The big Heym .470 double was at port arms, thumb firmly on the safety catch as the distance closed to within 20 yards; Professional Hunter Graham Williams indicated it was all about to happen. We’d used the paperbark trees for cover for the last couple hundred yards, but now it was on. The water buffalo bull was huge, old and his horns were covered in Australian red mud. He spotted us, coming furtively from his downwind side, and as he stood the double spoke, once then twice, and then again twice more. None of the shots were at a clean angle; he did his best to keep all the vitals covered, but he was no match for the Heym. Though the shooting was close, I could call all the shots in spite of the hefty recoil of the cigar-sized Nitro Express cartridges. Two days later, I’d watch my good friend Chris Sells use the same rig to accurately place his first shot precisely on a buffalo’s shoulder at just about 120 yards. We all know that a double rifle is a great choice for close encounters, but past 65 or 70 yards things get tricky. The difference? A Trijicon RMR, a handy little red dot sight that does its job very, very well.
Now, I’m sure you’re much more familiar with seeing a red dot sight on a handgun or AR-15 platform, but there’s a dirty little secret among those who love to pursue dangerous game: the RMR works absolutely perfect on a big bore rifle. Iron sights and low-power scopes are still the standard, with good reason, as they each work in their situation, but with two caveats on a big bore. First, modern scopes are growing in both size and weight, and can drastically affect the balance and handling of your rifle. Mounting heights are growing, cheek weld is lost, and the overall weight becomes a nuisance. Some of the lighter low-power scopes can give a shooter fits, as the mounting space may not work with some of the longer cartridges and their receivers, like the .416 Rigby or .505 Gibbs, or may completely ruin the sweet-handling attributes of a double rifle. Second, our eyes fail as we get older, and trying to focus three objects simultaneously is much more effective, and accurate, when we are younger. In my mid-forties, I feel comfortable with iron sights to a point, but that distance is shrinking fast, especially in a dangerous game situation.
The Trijicon RMR (Rugged Miniaturized Reflex) Sight is a lightweight, user-friendly LED sight with 1x magnification that makes target acquisition a breeze, yet allows for precise shot placement at further ranges. In Australia, as well as in Mozambique, I used the RM09 model on a double rifle, and it allowed me to keep both eyes open and simply superimpose the dot on the target. It features a one-MOA dot (mine is red), of varying intensity, and adjustments for both windage and elevation of one-MOA as well. It’s so light, you’ll hardly notice it on a good double—weighing in at 1.2 ounces, with battery, without the mounting adapter—and with a frame constructed of forged aluminum, it will stand up well to the recoil of even the big Nitro Express cartridges. The RM09’s one-MOA dot is big and bold enough for close work—as it was on my water buffalo bull—yet fine enough to take a double rifle out to 125 and maybe even past that distance, without issue. At 100 yards the dot only covers an inch or so—considerably less than the amount covered up by a 3/32” front bead at that distance. With the Heym base, the RMR attaches to the rib of the double rifle with nothing more than a thumb screw—easy on, easy off—and maintains the smooth lines and balance much better than any scope I’ve ever tried on a double gun.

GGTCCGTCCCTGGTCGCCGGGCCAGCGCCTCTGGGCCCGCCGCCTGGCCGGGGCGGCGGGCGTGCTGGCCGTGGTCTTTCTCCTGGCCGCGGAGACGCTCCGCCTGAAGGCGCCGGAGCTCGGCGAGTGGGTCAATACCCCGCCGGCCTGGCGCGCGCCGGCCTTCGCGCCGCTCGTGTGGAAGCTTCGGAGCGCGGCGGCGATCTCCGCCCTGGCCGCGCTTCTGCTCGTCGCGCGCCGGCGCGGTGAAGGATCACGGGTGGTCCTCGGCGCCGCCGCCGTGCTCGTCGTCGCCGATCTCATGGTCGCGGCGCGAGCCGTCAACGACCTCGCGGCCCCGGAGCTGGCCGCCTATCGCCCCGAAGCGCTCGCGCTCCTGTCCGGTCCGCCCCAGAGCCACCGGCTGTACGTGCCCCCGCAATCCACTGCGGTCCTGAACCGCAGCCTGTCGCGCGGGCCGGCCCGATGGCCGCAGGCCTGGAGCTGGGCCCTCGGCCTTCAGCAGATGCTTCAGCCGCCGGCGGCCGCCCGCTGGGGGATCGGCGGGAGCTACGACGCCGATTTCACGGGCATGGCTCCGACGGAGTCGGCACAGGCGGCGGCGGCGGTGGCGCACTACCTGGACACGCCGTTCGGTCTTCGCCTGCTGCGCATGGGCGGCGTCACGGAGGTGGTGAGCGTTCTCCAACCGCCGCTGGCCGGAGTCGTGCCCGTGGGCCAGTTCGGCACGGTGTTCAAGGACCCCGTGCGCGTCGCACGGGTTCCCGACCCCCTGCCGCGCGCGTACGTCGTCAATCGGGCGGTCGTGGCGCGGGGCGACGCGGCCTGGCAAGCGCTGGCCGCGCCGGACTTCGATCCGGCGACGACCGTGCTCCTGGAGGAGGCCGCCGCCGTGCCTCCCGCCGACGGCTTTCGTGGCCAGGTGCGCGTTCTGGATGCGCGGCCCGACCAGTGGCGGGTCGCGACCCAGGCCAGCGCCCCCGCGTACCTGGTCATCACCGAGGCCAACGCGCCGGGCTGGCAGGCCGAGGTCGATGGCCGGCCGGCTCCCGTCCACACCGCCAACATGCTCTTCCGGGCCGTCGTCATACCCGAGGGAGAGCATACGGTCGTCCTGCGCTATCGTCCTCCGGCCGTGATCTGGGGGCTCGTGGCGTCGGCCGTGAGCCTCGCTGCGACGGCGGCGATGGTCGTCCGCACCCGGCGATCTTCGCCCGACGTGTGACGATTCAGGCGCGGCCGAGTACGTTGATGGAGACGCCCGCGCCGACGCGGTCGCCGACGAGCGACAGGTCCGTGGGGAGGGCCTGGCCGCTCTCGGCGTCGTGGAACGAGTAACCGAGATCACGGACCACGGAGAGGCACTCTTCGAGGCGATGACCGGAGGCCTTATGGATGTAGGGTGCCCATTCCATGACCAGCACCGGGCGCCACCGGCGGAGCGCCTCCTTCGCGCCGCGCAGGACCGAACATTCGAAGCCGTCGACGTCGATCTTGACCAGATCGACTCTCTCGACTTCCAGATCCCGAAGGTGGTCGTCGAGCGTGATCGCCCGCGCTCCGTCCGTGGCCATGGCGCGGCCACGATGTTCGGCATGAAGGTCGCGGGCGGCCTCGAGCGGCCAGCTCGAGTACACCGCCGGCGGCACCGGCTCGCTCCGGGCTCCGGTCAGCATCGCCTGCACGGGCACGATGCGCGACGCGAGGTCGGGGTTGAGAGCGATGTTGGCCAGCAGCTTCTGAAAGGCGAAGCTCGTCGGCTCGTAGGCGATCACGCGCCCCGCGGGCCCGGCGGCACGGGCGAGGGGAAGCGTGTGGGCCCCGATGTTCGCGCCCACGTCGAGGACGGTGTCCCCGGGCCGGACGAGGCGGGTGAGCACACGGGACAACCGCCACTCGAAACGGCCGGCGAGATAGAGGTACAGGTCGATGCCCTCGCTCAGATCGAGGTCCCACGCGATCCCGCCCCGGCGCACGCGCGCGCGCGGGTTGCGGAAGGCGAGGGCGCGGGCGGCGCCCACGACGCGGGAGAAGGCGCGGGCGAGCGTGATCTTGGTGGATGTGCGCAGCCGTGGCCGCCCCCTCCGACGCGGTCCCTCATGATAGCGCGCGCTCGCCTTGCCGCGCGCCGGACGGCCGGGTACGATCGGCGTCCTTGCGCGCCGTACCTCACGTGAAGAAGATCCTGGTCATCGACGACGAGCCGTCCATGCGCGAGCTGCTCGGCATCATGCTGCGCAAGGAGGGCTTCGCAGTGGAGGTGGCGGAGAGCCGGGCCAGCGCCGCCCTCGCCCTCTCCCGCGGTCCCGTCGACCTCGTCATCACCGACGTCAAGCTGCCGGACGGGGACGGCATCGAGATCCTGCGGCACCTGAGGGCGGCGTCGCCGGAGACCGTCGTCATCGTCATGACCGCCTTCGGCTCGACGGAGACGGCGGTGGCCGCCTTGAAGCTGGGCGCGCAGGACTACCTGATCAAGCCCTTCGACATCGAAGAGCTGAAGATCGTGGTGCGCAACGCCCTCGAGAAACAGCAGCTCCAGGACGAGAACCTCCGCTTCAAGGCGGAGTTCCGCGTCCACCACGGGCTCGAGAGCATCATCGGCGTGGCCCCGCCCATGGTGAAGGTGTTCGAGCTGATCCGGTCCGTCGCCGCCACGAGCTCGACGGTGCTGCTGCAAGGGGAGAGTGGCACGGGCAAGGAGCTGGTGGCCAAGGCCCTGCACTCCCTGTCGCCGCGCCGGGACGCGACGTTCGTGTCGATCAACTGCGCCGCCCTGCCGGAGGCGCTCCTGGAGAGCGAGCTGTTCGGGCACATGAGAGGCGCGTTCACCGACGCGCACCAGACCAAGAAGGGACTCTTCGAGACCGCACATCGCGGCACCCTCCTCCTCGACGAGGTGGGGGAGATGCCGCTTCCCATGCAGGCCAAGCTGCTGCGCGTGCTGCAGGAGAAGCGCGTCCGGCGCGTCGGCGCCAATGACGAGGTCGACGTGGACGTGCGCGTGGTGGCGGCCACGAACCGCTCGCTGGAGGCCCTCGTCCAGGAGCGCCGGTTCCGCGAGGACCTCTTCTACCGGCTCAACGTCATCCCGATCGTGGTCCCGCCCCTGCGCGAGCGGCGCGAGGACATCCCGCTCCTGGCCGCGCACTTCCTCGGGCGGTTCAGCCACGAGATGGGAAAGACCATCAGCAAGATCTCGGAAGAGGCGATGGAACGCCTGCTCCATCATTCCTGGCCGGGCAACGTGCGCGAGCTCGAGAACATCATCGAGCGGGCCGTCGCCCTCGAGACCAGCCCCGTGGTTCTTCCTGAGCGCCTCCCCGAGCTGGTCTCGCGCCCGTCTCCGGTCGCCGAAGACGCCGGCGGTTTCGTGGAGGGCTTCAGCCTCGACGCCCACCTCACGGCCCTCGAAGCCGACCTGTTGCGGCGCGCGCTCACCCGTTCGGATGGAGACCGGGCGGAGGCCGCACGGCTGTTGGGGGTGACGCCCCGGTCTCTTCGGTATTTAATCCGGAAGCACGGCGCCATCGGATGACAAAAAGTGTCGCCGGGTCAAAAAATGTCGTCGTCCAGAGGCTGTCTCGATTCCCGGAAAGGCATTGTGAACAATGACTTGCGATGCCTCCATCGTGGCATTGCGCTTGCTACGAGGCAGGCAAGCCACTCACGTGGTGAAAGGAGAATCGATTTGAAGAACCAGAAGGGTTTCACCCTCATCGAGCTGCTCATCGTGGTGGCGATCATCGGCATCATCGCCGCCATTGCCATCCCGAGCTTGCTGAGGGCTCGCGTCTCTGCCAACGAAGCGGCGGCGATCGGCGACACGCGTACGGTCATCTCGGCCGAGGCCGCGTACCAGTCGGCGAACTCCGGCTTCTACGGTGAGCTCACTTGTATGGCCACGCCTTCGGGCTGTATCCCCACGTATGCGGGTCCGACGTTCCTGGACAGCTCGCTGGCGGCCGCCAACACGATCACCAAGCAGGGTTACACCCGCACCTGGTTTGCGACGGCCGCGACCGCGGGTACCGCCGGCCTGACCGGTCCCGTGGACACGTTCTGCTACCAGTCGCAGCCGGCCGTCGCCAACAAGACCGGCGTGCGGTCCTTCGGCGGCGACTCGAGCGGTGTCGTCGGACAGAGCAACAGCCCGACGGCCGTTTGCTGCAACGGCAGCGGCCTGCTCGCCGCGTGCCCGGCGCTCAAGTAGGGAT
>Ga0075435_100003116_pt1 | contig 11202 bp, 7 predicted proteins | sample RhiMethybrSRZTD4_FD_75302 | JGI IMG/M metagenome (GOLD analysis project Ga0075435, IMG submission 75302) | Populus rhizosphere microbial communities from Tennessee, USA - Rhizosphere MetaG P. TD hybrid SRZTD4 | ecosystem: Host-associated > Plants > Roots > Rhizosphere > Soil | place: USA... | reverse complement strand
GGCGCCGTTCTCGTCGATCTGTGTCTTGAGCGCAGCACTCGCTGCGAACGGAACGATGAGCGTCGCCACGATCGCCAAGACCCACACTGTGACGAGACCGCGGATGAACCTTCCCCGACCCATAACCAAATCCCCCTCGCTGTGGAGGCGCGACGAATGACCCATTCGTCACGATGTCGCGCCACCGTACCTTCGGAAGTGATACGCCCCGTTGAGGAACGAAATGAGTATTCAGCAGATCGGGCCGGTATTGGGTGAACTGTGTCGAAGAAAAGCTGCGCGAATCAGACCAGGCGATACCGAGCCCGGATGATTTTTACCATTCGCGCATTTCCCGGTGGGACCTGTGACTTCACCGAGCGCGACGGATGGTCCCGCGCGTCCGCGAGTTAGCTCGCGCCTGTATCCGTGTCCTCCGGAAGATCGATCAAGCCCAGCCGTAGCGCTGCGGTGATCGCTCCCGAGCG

I’ve tried other red dot sights, and I feel that the RM09 especially maintains a bright dot even in the brightest sunlight, and I prefer the Trijicon sight over all others when it comes to looking into a sunset. Others have a greater tendency to “fuzz out” when looking into direct sunlight, but the Trijicon fares the best in that circumstance. The RMR runs on one CR2032 (hearing aid) battery, and battery life is measured in years. There are rubberized buttons on the sides of the sight window, labeled + and – to change the intensity of the dot; holding the two down simultaneously shots the dot off and save battery life.
Double rifles are not the only application (other than the obvious choices I’ve mentioned before) for this kind of sight; once I used it up close and personal, I had visions of a nice, light deer rifle used for tracking deer in my native Catskill and Adirondack mountains. Or perhaps it could be set up on a good bear gun—this would be perfect for bear over bait or with hounds—where the distances rarely exceed 60 yards; that bright red dot would show up as well on a bear in dappled light as it did on both Cape buffalo and Asiatic water buffalo. With an MSRP of $699, it isn’t exactly cheap, but won’t break the bank either. While I love the traditional, clean lines of a double rifle, I ordered a Trijicon RMR—the one-MOA RM09 model—for the Heym 89B in .470 Nitro Express that is being built for me in Germany; with it, I can extend the range and useful application of the big gun.
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